Evergreen Trees for Colorado Landscapes
Needled evergreen trees, also called conifers, provide year-round interest, color and texture to any landscape. Before buying evergreen trees, consider planting location for soil, sunlight and space – is there enough room to accommodate it at its mature size? Read the label carefully – will it tolerate our low temperatures of –20 degrees Farhenheit? If there are overhead utility lines, you might consider a shorter evergreen. Make sure the evergreen is suited for the altitude.
Evergreens have widely different water needs. Spruce and fir need extra water, so they are well-suited to lawns. On the other hand, pines and junipers will flourish in drier sites. When planting several different species of evergreen trees in the landscape, plant those with similar water needs in the same general area.
Native evergreen trees make beautiful choices. The Ponderosa pine is long-lived, grows tall, tolerates rocky and clay soil and has fragrant, red-brown bark at maturity. Our spruce can fill a huge area if given enough water or snow. The shorter Pinon pine can grow to be almost sphere-shaped and be a great refuge for birds. Did you know the bristlecone pine – with its bushy, wax-flecked branches – is one of the longest-living organisms? The one-seed juniper also lives long, adapting to adverse conditions in fascinating shapes. Junipers make great wind-breaks. Native trees will always perform better than trees from other areas, especially when situated in a setting similar to where they naturally grow.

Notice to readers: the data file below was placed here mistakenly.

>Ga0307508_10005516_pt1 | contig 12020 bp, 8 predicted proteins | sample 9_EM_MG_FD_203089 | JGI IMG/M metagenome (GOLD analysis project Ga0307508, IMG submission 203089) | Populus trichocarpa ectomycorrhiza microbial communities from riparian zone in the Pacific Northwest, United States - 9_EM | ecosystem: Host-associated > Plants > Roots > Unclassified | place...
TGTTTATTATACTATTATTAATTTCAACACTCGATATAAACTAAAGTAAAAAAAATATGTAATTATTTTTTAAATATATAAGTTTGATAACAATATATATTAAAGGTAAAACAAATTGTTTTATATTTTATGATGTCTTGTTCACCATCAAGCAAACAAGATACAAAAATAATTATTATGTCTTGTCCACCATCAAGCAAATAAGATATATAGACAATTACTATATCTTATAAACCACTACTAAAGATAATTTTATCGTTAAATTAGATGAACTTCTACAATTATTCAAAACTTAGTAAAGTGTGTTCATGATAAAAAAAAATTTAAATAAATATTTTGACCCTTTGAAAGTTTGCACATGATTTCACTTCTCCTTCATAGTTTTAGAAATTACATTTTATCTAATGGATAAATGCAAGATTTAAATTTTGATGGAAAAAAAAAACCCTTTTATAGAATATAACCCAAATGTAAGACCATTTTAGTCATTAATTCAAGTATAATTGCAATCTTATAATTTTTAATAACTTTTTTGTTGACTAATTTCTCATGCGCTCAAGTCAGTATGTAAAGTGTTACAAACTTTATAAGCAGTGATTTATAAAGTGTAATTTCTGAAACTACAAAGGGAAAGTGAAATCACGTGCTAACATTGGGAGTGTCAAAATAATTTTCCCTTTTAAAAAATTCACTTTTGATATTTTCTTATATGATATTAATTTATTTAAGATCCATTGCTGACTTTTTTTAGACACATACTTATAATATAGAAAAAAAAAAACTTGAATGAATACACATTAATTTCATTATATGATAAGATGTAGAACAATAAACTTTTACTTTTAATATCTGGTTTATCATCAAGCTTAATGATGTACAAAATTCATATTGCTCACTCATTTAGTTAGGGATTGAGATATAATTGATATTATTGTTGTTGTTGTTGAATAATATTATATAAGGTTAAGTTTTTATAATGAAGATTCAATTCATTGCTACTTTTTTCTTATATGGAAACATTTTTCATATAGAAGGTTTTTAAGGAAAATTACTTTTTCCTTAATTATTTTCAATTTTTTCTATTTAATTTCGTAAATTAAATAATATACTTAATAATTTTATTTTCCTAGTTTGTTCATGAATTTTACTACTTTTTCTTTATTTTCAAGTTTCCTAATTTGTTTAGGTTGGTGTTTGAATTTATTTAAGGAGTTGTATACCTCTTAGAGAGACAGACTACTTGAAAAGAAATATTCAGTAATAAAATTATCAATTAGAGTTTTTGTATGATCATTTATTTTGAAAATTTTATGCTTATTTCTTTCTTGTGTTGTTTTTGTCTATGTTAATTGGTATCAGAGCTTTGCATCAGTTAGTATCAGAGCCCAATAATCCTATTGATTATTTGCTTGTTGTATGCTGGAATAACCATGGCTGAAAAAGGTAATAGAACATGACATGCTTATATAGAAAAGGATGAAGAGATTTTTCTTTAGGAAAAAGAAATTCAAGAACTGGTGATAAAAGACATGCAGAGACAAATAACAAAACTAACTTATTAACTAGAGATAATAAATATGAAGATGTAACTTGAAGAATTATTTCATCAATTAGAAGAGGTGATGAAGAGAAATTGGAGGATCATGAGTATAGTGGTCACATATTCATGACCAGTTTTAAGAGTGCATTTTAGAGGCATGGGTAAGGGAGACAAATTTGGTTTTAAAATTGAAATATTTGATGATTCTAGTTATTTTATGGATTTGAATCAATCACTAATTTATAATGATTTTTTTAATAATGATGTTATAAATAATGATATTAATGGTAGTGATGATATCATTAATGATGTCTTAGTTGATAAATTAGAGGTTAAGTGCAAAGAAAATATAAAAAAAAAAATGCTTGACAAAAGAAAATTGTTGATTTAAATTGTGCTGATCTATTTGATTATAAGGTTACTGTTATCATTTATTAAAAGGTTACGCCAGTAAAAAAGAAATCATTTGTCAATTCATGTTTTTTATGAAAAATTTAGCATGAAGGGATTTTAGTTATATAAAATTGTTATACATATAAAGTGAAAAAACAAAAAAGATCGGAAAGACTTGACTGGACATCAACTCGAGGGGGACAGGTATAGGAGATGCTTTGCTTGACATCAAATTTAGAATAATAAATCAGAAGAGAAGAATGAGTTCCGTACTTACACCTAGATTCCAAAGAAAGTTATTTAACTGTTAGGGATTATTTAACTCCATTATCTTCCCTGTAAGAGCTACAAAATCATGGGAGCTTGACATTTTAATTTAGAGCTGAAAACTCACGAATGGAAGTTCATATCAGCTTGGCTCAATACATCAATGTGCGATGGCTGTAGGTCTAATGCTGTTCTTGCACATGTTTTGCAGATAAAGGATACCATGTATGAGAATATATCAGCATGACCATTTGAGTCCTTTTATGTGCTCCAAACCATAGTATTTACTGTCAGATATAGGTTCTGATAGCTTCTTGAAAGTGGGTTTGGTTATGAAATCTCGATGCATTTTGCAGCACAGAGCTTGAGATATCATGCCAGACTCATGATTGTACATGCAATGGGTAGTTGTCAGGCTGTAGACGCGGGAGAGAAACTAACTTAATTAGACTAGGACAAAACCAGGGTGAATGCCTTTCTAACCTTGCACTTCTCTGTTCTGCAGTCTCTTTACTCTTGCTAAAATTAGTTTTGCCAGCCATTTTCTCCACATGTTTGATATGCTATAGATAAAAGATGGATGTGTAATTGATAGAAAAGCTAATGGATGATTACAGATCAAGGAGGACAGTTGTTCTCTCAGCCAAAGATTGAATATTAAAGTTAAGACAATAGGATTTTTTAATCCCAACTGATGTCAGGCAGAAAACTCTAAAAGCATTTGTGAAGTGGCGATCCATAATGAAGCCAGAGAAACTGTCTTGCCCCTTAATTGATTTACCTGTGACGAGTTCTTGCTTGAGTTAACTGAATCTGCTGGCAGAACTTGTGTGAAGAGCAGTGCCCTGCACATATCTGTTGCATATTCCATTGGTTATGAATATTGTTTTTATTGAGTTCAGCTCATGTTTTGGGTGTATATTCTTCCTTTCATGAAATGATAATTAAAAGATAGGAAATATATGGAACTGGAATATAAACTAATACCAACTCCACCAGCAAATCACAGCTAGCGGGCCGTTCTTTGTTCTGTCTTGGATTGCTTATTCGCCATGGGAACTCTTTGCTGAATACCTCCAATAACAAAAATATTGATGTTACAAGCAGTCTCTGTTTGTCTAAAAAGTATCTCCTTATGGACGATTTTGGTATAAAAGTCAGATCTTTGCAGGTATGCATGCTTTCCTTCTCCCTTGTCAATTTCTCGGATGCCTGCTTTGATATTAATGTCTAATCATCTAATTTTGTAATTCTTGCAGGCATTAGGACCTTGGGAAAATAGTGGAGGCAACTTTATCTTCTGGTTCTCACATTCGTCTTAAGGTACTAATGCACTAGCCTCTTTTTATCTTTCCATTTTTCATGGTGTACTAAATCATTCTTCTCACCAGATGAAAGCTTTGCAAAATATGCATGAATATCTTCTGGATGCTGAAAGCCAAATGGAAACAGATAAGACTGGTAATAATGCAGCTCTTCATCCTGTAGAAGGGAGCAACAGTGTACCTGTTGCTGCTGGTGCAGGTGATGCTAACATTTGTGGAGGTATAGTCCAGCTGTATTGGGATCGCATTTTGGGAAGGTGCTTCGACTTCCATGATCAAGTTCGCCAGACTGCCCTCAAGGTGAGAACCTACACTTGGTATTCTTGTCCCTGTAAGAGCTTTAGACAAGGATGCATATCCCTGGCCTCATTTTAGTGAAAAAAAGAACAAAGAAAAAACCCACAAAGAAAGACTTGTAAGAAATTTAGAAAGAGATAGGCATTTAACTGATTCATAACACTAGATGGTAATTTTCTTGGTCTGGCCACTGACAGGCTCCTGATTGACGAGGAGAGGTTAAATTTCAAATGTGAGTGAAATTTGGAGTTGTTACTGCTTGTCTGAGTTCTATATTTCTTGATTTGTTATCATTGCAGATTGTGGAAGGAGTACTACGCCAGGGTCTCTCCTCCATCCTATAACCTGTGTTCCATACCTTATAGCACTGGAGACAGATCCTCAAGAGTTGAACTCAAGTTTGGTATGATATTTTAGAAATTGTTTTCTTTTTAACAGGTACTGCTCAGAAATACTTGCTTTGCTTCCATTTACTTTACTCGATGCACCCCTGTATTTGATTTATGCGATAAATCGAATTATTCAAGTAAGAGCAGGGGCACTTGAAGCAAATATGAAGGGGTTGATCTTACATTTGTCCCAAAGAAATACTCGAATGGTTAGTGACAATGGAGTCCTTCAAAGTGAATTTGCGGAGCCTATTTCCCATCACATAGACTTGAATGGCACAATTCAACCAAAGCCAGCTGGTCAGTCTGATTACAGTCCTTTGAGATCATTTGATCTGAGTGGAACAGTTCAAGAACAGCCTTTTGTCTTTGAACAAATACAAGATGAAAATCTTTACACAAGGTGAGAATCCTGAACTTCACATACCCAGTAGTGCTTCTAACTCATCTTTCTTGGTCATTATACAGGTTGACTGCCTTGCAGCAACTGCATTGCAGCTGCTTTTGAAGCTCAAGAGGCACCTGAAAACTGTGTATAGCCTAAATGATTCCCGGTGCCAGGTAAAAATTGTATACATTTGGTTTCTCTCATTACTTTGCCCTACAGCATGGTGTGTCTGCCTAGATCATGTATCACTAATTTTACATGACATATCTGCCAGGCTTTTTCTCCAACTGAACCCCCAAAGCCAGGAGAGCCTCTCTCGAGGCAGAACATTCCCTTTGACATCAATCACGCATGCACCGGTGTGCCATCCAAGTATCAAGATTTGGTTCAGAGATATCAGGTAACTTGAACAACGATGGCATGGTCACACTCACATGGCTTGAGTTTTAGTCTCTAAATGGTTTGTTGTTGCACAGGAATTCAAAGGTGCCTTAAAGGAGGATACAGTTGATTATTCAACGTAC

Large conifer trees include white fir, Douglas fir, Austrian pine, ponderosa pine, Colorado blue spruce, Englemann spruce and Norway spruce.
Medium conifer trees include eastern red cedar, limber pine, Scotch pine and black hills spruce.
Small conifer trees include Rocky Mountain juniper varieties such as Grey Gleam, Sutherland and Wichita Blue; and others such as pinyon pine, bristlecone pine, dwarf Alberta spruce and arborvitae. Many dwarf varieties of conifers are available for use in smaller spaces.
Before planting anything in your yard, call the local underground utility locating hotline.
For more information, see the following Colorado State University Extension reference materials:
- Evergreen Trees
- Xeriscaping: Trees and Shrubs
- Trees and Shrubs for Mountain Areas
- GN 636 Tree Planting Steps
- GN 633 The Science of Planting Trees
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Updated Wednesday, April 15, 2015